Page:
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Columnist Nicola Miller finds a Suffolk link to a timeless children's nursery rhyme

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Soon, our grandson will arrive for a sleepover. He’s barely three, and although I feel sure he will have a ball, I can’t help remembering family stories about my first night away from home.

“I’ll come back when I am four,” I told my grandparents after an entire evening crying in my bed resulted in their calling my father at near midnight to come fetch me. I didn’t go back when I was four. Instead, I emigrated thousands of miles away with my parents and sister, and now, having my own grandchildren, I gasp when I imagine the heartbreak my grandparents went through as they waved us goodbye at Heathrow Airport.

At bedtime, ‘he just needs a story and a bottle of water, and a round of Twinkle, Twinkle, Little Star’, his mother reassures me. How incredible is it that this nursery rhyme continues to enchant to this day?

Nicola Miller
Nicola Miller

Moreover, the nursery rhyme has a connection with the Suffolk village of Lavenham, whose composer Jane Taylor (1783–1824), an English poet and novelist, lived with her family at Shilling Grange in Lavenham’s Shilling Street. Twinkle, Twinkle was initially published under the title ‘The Star’ in ‘Rhymes for the Nursery’, a collection of poems by Taylor and her older sister Ann.

The book was a special commission by the publishers Darton and Harvey.

The simple verse
of ‘Twinkle, Twinkle, Little Star’ belies the skill required to capture the tender relationship between a mother and her child as she introduces it to a universe beyond the nursery walls. In her autobiography, Ann, Jane’s sister, alludes to this skill as she reminisces about Jane describing her own writing process: “I try to conjure some child into my presence, address her suitably, as well as I am able and when I begin to flag, I say to her, ‘There love, now you may go’.”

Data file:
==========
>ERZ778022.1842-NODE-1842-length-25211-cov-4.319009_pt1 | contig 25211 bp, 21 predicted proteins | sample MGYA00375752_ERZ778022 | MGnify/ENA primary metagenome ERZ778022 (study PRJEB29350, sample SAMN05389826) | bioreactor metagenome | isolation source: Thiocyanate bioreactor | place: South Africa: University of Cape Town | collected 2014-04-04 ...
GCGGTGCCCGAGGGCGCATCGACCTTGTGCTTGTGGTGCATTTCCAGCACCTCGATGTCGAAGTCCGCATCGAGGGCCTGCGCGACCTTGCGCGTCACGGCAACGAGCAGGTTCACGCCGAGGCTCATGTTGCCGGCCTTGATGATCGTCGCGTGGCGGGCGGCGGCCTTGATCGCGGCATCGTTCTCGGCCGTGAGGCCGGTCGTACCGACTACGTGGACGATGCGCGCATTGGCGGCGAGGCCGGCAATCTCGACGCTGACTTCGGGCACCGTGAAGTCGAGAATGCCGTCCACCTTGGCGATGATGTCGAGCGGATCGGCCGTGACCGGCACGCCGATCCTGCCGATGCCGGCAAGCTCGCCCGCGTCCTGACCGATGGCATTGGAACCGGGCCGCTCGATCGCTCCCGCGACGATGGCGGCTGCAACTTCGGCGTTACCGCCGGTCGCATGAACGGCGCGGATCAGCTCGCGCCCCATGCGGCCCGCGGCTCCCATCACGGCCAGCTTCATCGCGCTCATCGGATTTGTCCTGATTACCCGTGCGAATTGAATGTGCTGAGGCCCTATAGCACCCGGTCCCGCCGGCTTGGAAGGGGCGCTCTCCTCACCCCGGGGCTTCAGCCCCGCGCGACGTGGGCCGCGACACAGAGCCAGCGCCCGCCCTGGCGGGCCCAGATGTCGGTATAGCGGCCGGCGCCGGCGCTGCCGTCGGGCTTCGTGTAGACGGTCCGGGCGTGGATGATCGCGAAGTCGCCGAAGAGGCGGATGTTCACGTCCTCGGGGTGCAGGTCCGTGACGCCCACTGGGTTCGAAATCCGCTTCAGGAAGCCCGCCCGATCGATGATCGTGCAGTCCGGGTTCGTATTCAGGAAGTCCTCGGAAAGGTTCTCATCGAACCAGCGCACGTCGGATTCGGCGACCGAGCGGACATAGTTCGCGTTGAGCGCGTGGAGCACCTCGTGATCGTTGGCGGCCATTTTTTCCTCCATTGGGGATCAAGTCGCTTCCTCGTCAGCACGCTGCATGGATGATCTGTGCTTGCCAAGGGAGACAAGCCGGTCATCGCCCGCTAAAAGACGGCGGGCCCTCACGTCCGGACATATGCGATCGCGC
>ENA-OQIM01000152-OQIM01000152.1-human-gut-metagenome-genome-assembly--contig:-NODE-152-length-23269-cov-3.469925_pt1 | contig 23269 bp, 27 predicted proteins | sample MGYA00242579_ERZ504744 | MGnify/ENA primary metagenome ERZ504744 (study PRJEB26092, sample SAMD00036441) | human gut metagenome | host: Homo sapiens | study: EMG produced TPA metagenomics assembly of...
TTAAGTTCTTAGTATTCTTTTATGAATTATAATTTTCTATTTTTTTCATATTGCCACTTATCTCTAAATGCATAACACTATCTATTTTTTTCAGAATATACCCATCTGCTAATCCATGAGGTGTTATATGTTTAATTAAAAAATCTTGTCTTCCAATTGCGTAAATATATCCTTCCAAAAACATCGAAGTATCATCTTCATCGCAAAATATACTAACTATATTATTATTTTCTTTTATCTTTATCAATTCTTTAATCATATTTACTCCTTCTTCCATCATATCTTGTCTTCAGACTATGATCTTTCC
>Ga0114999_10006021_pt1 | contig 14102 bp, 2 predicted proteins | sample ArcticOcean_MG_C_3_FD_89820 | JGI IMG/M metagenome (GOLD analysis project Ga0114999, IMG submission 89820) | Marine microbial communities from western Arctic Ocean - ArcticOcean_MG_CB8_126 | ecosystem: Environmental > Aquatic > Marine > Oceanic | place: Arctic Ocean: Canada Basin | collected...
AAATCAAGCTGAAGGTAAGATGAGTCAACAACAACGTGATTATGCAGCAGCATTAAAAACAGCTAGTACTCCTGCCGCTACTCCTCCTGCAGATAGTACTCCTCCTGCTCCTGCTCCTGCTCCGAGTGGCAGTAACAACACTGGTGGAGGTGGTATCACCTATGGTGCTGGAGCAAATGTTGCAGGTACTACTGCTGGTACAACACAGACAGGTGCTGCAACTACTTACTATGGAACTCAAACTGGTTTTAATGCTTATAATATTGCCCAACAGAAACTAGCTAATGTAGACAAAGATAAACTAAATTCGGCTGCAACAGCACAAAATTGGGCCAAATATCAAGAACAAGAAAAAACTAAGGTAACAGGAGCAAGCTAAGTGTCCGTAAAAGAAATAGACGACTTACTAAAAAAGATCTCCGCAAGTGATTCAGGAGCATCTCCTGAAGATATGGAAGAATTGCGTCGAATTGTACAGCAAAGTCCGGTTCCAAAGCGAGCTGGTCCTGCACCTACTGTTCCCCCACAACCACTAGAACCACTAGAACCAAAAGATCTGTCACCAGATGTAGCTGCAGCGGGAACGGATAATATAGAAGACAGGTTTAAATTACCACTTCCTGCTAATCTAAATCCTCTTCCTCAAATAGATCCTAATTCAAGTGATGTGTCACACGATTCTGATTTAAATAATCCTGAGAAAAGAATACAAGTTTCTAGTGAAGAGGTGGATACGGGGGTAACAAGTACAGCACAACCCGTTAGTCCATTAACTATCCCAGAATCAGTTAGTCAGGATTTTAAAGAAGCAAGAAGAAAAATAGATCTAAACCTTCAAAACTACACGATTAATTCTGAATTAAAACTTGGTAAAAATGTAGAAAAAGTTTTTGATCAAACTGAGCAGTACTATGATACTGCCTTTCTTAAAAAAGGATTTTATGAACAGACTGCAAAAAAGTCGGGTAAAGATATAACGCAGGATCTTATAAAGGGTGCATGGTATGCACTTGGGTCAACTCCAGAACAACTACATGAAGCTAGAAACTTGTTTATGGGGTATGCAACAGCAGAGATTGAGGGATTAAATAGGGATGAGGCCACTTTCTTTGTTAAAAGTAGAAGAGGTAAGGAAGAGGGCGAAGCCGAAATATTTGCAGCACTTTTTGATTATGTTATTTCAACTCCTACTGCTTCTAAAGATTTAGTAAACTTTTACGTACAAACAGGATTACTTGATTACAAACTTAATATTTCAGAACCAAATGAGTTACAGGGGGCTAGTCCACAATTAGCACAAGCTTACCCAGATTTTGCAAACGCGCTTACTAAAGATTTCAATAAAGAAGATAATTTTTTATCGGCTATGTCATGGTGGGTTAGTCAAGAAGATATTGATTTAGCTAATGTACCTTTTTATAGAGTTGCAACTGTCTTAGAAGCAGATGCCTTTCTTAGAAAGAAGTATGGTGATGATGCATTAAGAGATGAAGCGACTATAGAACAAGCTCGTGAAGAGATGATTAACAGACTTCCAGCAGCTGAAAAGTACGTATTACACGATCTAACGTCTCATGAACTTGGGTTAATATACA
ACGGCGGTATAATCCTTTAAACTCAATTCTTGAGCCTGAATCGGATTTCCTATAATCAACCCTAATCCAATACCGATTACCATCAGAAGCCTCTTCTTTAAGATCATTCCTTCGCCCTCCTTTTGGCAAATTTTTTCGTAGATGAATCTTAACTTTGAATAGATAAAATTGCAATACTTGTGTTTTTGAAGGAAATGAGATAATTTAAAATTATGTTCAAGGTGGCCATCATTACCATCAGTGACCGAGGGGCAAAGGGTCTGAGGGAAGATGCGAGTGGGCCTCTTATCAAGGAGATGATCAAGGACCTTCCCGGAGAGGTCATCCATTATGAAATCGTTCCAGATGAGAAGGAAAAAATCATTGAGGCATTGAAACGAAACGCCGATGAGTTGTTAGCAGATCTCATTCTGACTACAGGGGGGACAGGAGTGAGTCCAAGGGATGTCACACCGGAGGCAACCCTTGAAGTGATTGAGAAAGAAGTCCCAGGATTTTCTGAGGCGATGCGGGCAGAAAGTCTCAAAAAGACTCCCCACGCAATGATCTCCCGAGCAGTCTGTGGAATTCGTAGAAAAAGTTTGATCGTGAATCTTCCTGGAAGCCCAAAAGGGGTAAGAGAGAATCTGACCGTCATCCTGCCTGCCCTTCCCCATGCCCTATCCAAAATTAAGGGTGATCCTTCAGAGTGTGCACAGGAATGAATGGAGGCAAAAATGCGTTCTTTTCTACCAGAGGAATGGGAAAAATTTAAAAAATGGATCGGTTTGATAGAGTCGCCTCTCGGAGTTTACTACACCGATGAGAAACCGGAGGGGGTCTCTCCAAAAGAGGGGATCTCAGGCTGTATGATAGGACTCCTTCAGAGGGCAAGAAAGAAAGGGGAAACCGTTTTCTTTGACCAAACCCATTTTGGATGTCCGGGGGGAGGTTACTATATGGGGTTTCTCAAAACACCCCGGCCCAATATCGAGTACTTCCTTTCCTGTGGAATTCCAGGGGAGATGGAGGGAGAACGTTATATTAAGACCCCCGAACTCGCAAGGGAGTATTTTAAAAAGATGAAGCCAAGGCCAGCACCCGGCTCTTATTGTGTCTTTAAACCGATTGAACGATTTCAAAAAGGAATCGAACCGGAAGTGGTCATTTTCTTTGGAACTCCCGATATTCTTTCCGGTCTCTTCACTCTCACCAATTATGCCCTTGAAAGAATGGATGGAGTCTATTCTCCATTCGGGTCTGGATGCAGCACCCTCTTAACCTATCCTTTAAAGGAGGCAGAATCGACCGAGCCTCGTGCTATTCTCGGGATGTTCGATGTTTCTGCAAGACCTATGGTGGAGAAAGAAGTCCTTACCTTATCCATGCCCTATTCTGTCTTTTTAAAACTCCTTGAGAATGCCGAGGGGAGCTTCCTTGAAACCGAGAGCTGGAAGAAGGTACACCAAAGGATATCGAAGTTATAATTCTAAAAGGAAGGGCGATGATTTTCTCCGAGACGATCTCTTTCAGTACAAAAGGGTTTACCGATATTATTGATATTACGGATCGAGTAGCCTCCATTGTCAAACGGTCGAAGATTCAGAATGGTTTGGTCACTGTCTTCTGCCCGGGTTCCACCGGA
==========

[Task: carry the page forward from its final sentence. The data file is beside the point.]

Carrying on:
It is unknown if the poem was written in Lavenham or inspired by its West Suffolk night skies. Many scholars claim that Jane Taylor wrote the poem in Colchester after the family moved there.

Jane did have an interest in astronomy, though and would have had fine views of the Lavenham skies from the attic windows, which her brother Isaac noted in 1825: “The window commanded a view of the country and a tract of sky as a field for that nightly soaring of the fancy of which she was so fond.”

The two little girls attended dance lessons at the Swan Inn (now the Swan Hotel) tutored by an 18-stone dancing master from Bury St Edmunds.

Their father, a noted engraver, painted both children against the rural backdrop of their garden back in 1792. The National Portrait Gallery now owns this portrait, although it is on long-term loan to the Bath Preservation Trust, where it has been hung in the Georgian setting of the drawing-room at 1 Royal Crescent, Bath.

The Taylor sisters were reasonably prolific, publishing several volumes of tales and rhymes for infants. Still, Jane died early, aged 40, of breast cancer on April 13, 1824,

‘Twinkle’ continues to attract visitors to the village.

The Taylor’s former home is now owned by the National Trust, which has staged exhibitions at the nearby Guildhall.

When our grandson is older, we plan to take him to Lavenham for a visit; we can only hope the night skies remain dark enough so that he too might gaze upon the star that Jane Taylor captured so beautifully and timelessly.

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